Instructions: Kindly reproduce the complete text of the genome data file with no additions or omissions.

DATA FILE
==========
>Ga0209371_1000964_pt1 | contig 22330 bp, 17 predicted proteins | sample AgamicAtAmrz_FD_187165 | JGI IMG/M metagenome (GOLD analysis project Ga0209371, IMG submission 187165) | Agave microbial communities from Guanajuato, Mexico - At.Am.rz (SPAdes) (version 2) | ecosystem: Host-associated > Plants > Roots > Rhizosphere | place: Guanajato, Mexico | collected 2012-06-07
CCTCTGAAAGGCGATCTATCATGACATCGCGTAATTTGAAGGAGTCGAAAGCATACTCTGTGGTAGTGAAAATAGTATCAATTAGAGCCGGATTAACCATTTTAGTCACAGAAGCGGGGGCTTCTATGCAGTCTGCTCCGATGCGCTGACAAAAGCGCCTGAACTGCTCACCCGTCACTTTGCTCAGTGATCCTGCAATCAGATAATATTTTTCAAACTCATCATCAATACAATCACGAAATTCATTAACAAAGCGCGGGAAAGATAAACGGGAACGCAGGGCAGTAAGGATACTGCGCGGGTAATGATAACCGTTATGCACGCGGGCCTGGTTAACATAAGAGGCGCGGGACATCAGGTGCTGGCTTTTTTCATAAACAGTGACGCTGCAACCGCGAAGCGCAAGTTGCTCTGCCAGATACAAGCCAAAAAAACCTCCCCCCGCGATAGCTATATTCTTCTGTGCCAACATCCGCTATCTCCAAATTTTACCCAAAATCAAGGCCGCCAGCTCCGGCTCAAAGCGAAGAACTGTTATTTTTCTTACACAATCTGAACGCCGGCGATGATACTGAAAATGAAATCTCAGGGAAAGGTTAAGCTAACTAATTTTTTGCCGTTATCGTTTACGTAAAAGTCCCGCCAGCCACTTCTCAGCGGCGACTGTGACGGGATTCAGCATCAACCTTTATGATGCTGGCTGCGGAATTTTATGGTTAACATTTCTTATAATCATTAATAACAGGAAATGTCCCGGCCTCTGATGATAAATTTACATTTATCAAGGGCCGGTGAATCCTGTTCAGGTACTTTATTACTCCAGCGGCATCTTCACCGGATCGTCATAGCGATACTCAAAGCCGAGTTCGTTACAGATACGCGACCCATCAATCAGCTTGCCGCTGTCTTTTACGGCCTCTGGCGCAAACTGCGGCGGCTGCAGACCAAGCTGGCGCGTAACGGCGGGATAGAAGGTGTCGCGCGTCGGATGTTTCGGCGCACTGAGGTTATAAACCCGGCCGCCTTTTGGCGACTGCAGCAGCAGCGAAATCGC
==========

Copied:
>Ga0209371_1000964_pt1 | contig 22330 bp, 17 predicted proteins | sample AgamicAtAmrz_FD_187165 | JGI IMG/M metagenome (GOLD analysis project Ga0209371, IMG submission 187165) | Agave microbial communities from Guanajuato, Mexico - At.Am.rz (SPAdes) (version 2) | ecosystem: Host-associated > Plants > Roots > Rhizosphere | place: Guanajato, Mexico | collected 2012-06-07
CCTCTGAAAGGCGATCTATCATGACATCGCGTAATTTGAAGGAGTCGAAAGCATACTCTGTGGTAGTGAAAATAGTATCAATTAGAGCCGGATTAACCATTTTAGTCACAGAAGCGGGGGCTTCTATGCAGTCTGCTCCGATGCGCTGACAAAAGCGCCTGAACTGCTCACCCGTCACTTTGCTCAGTGATCCTGCAATCAGATAATATTTTTCAAACTCATCATCAATACAATCACGAAATTCATTAACAAAGCGCGGGAAAGATAAACGGGAACGCAGGGCAGTAAGGATACTGCGCGGGTAATGATAACCGTTATGCACGCGGGCCTGGTTAACATAAGAGGCGCGGGACATCAGGTGCTGGCTTTTTTCATAAACAGTGACGCTGCAACCGCGAAGCGCAAGTTGCTCTGCCAGATACAAGCCAAAAAAACCTCCCCCCGCGATAGCTATATTCTTCTGTGCCAACATCCGCTATCTCCAAATTTTACCCAAAATCAAGGCCGCCAGCTCCGGCTCAAAGCGAAGAACTGTTATTTTTCTTACACAATCTGAACGCCGGCGATGATACTGAAAATGAAATCTCAGGGAAAGGTTAAGCTAACTAATTTTTTGCCGTTATCGTTTACGTAAAAGTCCCGCCAGCCACTTCTCAGCGGCGACTGTGACGGGATTCAGCATCAACCTTTATGATGCTGGCTGCGGAATTTTATGGTTAACATTTCTTATAATCATTAATAACAGGAAATGTCCCGGCCTCTGATGATAAATTTACATTTATCAAGGGCCGGTGAATCCTGTTCAGGTACTTTATTACTCCAGCGGCATCTTCACCGGATCGTCATAGCGATACTCAAAGCCGAGTTCGTTACAGATACGCGACCCATCAATCAGCTTGCCGCTGTCTTTTACGGCCTCTGGCGCAAACTGCGGCGGCTGCAGACCAAGCTGGCGCGTAACGGCGGGATAGAAGGTGTCGCGCGTCGGATGTTTCGGCGCACTGAGGTTATAAACCCGGCCGCCTTTTGGCGACTGCAGCAGCAGCGAAATCGC